“a’n’t I A Woman?”

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In the violent, restless decade before the Civil War some close ties were forged between the woman s-rights movement and abolitionism. The great feminist Susan B. Anthony, for instance, was a paid agent for the American Anti-Slavery Society, while Frederick Douglass, the black abolitionist, was a frequent speaker at woman’s-rights conventions. But if the relationship was occasionally a close one, it was rarely tranquil. Many feminists held that supporting the antislavery issue weakened their own cause, and there were abolitionists who felt woman’s rights were merely a red herring. At times the controversy became bitter and heated, as it did when the proceedings of an 1851 woman s-rights convention in Akron, Ohio, were interrupted by the appearance of the lean, fantastic figure of Sajourner Truth.

Born a slave in New York State in the last years of the eighteenth century and christened Isabella, Sojourner adopted her name in 1843, when, she said, the voice of God commanded her to take to the road and spread His word. During her travels she came into contact with the abolitionists and adopted their cause. She soon became something of a legend: a lanky, energetic woman who, though illiterate all her life, could quote endless Scripture and hold any audience spellbound. Her speeches were powerful enough to get her mobbed in Missouri and cudgeled in Kansas. But nowhere could she have been more effective than in her appearance at Akron. The following dramatic account of the episode was recorded by Frances Dana Gage, an Ohio feminist who was presiding over the 1851 convention.

The leaders of the movement trembled on seeing a tall, gaunt black woman in a gray dress and white turban, surmounted with an uncouth sun-bonnet, march deliberately into the church, walk with the air of a queen up the aisle, and take her seat upon the pulpit steps. A buzz of disapprobation was heard all over the house, and there fell on the listening ear, “An abolition affair!” “Woman’s rights and niggers!” “I told you so!” “Go it, darkey!”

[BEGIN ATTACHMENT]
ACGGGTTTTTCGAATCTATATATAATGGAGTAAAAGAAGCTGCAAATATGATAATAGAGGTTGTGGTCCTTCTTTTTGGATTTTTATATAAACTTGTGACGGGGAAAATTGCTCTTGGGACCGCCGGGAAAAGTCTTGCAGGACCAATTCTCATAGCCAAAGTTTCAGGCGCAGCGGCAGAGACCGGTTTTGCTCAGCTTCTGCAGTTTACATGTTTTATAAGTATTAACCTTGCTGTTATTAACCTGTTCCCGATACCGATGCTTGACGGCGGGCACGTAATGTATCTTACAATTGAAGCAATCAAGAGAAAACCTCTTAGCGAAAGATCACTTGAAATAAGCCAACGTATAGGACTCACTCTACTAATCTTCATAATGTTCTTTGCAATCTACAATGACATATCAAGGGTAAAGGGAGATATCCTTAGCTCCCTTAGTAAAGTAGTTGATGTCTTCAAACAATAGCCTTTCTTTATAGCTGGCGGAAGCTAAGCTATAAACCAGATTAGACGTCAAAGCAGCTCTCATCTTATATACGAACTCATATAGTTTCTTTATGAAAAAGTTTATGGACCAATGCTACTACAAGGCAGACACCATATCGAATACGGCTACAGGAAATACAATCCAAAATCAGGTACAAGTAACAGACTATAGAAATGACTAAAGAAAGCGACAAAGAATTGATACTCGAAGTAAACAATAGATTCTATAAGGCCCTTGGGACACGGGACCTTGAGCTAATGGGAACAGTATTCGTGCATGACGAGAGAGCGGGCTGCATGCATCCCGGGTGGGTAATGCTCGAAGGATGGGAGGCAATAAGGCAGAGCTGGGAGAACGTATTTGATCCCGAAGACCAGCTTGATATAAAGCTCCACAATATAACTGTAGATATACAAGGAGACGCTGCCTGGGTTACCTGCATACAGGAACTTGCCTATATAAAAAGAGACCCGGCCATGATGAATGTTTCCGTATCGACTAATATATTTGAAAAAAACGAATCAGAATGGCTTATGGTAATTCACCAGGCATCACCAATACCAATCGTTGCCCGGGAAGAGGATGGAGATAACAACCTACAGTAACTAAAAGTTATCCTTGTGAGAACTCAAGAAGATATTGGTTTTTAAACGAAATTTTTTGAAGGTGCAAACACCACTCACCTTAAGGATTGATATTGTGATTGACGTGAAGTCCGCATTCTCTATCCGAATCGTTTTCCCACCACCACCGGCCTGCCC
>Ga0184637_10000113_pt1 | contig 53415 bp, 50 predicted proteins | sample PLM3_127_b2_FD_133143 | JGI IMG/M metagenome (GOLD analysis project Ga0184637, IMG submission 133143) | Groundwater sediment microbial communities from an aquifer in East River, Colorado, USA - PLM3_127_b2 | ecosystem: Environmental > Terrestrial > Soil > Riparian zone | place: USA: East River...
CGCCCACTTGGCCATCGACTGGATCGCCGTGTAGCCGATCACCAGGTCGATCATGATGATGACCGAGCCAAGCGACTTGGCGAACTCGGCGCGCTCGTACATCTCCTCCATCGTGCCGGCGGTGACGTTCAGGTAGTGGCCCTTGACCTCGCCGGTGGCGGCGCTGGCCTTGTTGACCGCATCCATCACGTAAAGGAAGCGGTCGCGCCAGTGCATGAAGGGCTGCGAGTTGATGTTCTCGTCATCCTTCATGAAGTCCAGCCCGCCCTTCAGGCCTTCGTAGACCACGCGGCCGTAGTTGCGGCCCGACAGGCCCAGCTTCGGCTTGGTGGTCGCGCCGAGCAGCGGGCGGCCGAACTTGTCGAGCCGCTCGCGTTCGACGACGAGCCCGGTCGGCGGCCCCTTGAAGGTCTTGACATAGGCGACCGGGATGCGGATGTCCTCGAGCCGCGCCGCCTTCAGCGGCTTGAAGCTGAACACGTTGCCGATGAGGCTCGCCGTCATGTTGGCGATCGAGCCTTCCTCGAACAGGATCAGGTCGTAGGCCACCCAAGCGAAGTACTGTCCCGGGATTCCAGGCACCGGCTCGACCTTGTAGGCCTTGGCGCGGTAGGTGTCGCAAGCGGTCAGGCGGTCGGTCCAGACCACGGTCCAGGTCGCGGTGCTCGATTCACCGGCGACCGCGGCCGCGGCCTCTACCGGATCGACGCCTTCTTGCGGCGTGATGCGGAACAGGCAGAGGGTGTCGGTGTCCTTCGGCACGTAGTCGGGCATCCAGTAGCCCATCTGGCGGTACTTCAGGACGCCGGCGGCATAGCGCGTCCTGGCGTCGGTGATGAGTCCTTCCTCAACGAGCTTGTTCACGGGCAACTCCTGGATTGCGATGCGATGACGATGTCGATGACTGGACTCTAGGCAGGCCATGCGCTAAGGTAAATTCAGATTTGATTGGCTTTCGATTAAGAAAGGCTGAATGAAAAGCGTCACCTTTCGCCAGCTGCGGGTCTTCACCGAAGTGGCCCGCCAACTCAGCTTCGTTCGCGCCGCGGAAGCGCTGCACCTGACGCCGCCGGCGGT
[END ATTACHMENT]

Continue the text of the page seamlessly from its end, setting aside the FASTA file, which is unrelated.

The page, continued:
I chanced on that occasion to wear my first laurels in public life as president of the meeting. At my request order was restored, and the business of the Convention went on. Morning, afternoon, and evening exercises came and went. … Again and again, timorous and trembling ones came to me and said, with earnestness, “Don’t let her speak, Mrs. Gage, it will ruin us. Every newspaper in the land will have our cause mixed up with abolition and niggers, and we shall be utterly denounced.” My only answer was, “We shall see when the time comes.”

The second day the work waxed warm. Methodist, Baptist, Episcopal, Presbyterian, and Universalist ministers came in to hear and discuss the resolutions presented. One claimed superior rights and privileges for man, on the ground of “superior intellect”; another, because of the “manhood of Christ; if God had desired the equality of woman, He would have given some token of His will through the birth, life, and death of the Saviour.” Another gave us a theological view of the “sin of our first mother.”

There were very few women in those days who dared to “speak in meeting”; and the august teachers of the people were seemingly getting the better of us, while the boys in the galleries, and the sneerers among the pews, were hugely enjoying the discomfiture, as they supposed, of the “strong-minded.” … When, slowly from her seat in the corner rose Sojourner Truth, who, till now, had scarcely lifted her head. “Don’t let her speak!” gasped half a dozen in my ear. She moved slowly and solemnly to the front, laid her old bonnet at her feet, and turned her great speaking eyes to me. There was a hissing sound of disapprobation above and below. I rose and announced “Sojourner Truth,” and begged the audience to keep silence for a few moments.

The tumult subsided at once, and every eye was fixed on this almost Amazon form, which stood nearly six feet high, head erect, and eyes piercing the upper air like one in a dream. At her first word there was a profound hush. She spoke in deep tones, which, though not loud, reached every ear in the house, and away through the throng at the doors and windows.

“Wall, chilern, whar dar is so much racket dar must be somethin’ out o’ kilter. I link dat ‘twixt de niggers of de Souf and de womin at de Norf, all talkin’ ‘bout rights, de white men will be in a fix pretty soon. But what’s all dis here talkin’ ‘bout?

“Dat man ober dar say dat womin needs to be helped into carriages, and lifted ober ditches, and to hab de best place everywhar. Nobody eber helps me into carriages, or ober mudpuddles, or gibs me any best place!” And raising herself to her full height, and her voice to a pitch like rolling thunder, she asked, “And a’n’t I a woman? Look at me! Look at my arm! (and she bared her right arm to the shoulder, showing her tremendous muscular power). I have ploughed, and planted, and gathered into barns, and no man could head me! And a’n’t I a woman? I could work as much and eat as much as a man—when I could get it—and bear de lash as well! And a’n’t I a woman? I have borne thirteen chilern, and seen ‘em mos’ all sold off to slavery, and when I cried out with my mother’s grief, none but Jesus heard me! And a’n’t I a woman?